Linked by Thom Holwerda on Sat 26th Mar 2011 02:00 UTC
Mac OS X When you run smbd -V on your Snow Leopard installation, you'll see it's running SAMBA version 3.0.28a-apple. While I'm not sure how much difference the "-apple" makes, version 3.0.28a is old. Very old. In other words, it's riddled with bugs. Apple hasn't updated SAMBA in 3 years, and for Lion, they're dumping it altogether for something homegrown. The reason? SAMBA is now GPLv3.
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RE[2]: Netatalk
by s_groening on Sun 27th Mar 2011 18:24 UTC in reply to "RE: Netatalk"
s_groening
Member since:
2005-12-13

I wasn't aware that these problems existed with TM backups. Let's hope that Netatalk 2.2 and its reconnect features cure this problem once and for all.

Concerning the problems with authentication, I've used Netatalk for several years with Kerberos only authentication and I have yet to experience the trouble you describe.

Reply Parent Score: 2

RE[3]: Netatalk
by theosib on Sun 27th Mar 2011 19:36 in reply to "RE[2]: Netatalk"
theosib Member since:
2006-03-02

I've heard from other sources that PAM is quite buggy, so that may be the source of the trouble.

Reply Parent Score: 2

RE[3]: Netatalk
by theosib on Sun 27th Mar 2011 20:26 in reply to "RE[2]: Netatalk"
theosib Member since:
2006-03-02

I would love to know how you manage to use kerberos directly without using a PAM plugin. From your comment, I'm inferring that although basically every Linux app that uses authentication uses PAM to communicate with the underlying authentication system (system-auth, kerberos, LDAP, etc.), you're saying that Netatalk can use Kerberos directly. How do you make that work?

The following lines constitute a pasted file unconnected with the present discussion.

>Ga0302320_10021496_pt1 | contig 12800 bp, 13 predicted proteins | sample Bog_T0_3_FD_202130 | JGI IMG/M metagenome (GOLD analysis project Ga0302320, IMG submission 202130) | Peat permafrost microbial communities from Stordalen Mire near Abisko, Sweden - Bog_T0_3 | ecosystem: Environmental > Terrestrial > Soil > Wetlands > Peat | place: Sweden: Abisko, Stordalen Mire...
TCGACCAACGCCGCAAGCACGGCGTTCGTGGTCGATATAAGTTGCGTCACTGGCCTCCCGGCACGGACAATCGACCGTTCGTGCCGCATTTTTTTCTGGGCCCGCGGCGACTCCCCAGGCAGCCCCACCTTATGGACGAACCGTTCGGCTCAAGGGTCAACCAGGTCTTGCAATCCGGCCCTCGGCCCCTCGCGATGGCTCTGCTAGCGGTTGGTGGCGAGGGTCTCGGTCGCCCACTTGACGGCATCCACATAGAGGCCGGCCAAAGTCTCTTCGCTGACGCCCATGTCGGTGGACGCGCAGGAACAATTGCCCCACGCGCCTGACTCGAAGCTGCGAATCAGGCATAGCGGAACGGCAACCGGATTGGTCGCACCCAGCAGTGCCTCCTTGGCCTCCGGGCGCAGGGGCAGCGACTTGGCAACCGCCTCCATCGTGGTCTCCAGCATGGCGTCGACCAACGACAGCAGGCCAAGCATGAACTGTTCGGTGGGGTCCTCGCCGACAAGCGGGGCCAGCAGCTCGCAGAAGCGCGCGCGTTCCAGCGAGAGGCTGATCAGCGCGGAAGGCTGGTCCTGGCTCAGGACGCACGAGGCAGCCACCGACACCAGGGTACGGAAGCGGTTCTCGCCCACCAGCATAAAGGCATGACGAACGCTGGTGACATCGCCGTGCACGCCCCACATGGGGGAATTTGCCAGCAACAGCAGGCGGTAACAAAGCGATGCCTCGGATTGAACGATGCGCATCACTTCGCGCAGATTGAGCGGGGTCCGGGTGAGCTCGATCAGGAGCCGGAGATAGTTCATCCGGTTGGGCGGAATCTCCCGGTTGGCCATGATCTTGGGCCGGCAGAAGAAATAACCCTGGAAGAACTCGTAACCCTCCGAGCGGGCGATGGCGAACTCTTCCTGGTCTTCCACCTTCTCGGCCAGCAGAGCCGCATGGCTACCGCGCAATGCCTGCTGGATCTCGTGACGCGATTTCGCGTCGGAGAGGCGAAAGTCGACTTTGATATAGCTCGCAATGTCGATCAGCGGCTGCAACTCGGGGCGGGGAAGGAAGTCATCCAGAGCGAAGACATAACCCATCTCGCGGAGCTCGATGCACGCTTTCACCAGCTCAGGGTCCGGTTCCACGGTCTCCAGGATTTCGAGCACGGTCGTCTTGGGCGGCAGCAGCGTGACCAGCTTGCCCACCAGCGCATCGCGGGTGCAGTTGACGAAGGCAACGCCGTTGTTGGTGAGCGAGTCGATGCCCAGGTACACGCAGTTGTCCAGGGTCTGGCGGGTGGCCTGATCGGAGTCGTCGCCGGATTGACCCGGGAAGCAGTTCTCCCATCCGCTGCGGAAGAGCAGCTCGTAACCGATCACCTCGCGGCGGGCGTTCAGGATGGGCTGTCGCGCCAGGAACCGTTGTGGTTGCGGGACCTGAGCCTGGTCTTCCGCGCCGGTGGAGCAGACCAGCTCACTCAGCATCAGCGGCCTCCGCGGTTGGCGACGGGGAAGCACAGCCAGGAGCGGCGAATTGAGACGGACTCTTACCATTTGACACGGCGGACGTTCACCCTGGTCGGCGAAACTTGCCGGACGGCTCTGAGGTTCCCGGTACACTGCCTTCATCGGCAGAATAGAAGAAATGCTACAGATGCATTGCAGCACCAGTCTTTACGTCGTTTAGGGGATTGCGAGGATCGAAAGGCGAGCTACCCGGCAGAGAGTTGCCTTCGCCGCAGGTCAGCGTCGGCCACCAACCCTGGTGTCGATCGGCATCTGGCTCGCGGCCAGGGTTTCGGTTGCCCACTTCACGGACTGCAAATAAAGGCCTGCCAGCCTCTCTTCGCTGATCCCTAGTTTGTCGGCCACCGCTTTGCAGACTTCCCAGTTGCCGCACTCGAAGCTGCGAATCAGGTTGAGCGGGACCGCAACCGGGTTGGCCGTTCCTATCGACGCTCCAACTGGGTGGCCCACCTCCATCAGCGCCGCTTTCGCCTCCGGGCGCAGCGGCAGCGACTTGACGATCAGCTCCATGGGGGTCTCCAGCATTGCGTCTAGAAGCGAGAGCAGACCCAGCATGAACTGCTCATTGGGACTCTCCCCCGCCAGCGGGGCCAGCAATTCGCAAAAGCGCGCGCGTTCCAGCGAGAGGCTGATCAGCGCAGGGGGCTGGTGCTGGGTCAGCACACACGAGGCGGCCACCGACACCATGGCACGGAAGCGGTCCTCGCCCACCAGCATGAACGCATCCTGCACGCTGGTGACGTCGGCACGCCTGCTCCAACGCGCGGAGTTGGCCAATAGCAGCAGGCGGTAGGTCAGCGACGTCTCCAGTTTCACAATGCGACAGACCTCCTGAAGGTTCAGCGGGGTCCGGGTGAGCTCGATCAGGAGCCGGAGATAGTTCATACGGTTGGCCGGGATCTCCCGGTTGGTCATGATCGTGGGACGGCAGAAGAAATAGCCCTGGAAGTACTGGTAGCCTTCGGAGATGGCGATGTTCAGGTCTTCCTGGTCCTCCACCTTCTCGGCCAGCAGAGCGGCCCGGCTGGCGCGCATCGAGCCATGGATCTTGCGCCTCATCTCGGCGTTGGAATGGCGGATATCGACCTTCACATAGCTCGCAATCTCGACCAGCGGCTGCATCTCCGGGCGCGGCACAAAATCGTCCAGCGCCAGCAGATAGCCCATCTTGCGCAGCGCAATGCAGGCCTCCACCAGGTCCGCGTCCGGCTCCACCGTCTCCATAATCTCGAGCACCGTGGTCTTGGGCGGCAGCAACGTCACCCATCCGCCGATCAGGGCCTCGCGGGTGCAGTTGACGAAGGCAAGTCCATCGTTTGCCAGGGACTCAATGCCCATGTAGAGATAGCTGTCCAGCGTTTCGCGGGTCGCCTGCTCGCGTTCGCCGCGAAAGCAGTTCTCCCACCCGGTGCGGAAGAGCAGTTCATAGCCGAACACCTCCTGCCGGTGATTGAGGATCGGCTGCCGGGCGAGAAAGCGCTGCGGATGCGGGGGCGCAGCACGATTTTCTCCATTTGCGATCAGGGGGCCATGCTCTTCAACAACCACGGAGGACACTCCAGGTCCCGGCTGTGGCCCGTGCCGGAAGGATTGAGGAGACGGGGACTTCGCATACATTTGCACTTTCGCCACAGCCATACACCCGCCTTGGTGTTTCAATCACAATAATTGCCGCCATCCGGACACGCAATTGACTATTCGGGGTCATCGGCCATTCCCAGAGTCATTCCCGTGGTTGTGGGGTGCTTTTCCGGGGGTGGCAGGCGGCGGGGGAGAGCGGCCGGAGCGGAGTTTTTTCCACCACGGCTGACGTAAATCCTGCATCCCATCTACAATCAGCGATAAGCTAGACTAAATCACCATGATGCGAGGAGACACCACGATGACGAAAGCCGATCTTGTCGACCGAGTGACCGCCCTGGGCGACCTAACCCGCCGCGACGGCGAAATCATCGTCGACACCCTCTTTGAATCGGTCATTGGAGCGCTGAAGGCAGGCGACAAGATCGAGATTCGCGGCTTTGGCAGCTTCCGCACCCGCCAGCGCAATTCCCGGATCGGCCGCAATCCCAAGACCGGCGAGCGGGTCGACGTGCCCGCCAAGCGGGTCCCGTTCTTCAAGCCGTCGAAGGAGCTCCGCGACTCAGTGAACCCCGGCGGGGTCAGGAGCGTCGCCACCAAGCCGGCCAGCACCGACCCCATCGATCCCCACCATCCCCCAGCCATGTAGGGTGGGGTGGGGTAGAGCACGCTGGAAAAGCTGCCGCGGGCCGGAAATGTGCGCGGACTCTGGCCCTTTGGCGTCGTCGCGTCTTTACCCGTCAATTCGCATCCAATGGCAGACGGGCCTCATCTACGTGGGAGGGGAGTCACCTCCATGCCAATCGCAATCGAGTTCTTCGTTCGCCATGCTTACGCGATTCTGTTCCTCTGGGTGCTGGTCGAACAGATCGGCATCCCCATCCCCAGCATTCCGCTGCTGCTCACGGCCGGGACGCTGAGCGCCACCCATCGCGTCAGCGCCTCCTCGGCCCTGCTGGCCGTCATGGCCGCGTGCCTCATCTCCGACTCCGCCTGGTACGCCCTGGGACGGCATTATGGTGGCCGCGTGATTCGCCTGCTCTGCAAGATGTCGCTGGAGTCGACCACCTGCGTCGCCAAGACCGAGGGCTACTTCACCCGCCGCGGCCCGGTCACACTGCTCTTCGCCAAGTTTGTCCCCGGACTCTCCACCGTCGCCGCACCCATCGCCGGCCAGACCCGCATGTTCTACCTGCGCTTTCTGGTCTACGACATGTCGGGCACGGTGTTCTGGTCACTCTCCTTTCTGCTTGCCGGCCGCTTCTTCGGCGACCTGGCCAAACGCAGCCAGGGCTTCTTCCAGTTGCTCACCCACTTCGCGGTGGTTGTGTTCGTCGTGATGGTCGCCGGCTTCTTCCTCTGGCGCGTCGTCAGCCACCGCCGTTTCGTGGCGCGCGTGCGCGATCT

Thanks.

Reply Parent Score: 2

Netatalk and Kerberos
by s_groening on Mon 28th Mar 2011 05:53 in reply to "RE[3]: Netatalk"
s_groening Member since:
2005-12-13

Yes, indeed it does!

-Actually, Netatalk uses its own set of authentication plugins that work independently of the surrounding architecture.

Netatalk kan use Kerberos for authentication with just a singe requirement met: The Kerberos keytab (e.g. /etc/krb5.keytab) needs to contain a service principal key for use with Netatalk. This is usually called afpserver/yourserver.example.org@EXAMPLE.ORG .

Create this service principal key in the following manner:

$ kadmin.local: addprinc --randkey afpserver/yourserver.example.org

(you can omit the realm as it's implied by kadmin.local)

then:

$ kadmin.local: ktadd -k /etc/krb5.keytab afpserver/yourserver.example.org

to add the new key to the existing keytab.

Once you've created this from kadmin.local, you can go on to setup Netatalk to use the newly created key by creating a setup like this:

- -tcp -no ddp -uamlist uams_gss.so -k5service afpserver -k5keytab /etc/krb5.keytab -k5realm EXAMPLE.ORG -fqdn yourserver.example.org:548

Basically, this tells Netatalk to bind to all interfaces, use TCP protocol, use GSSAPI (Kerberos5) for authentication, using the newly created afpserver service principal key from the system's Kerberos keytab and present to others a service of the type afpserver, identifying itself as yourserver.example.org within the realm EXAMPLE.ORG running AFP on port 548 ;)

I hope this example helps!

Reply Parent Score: 4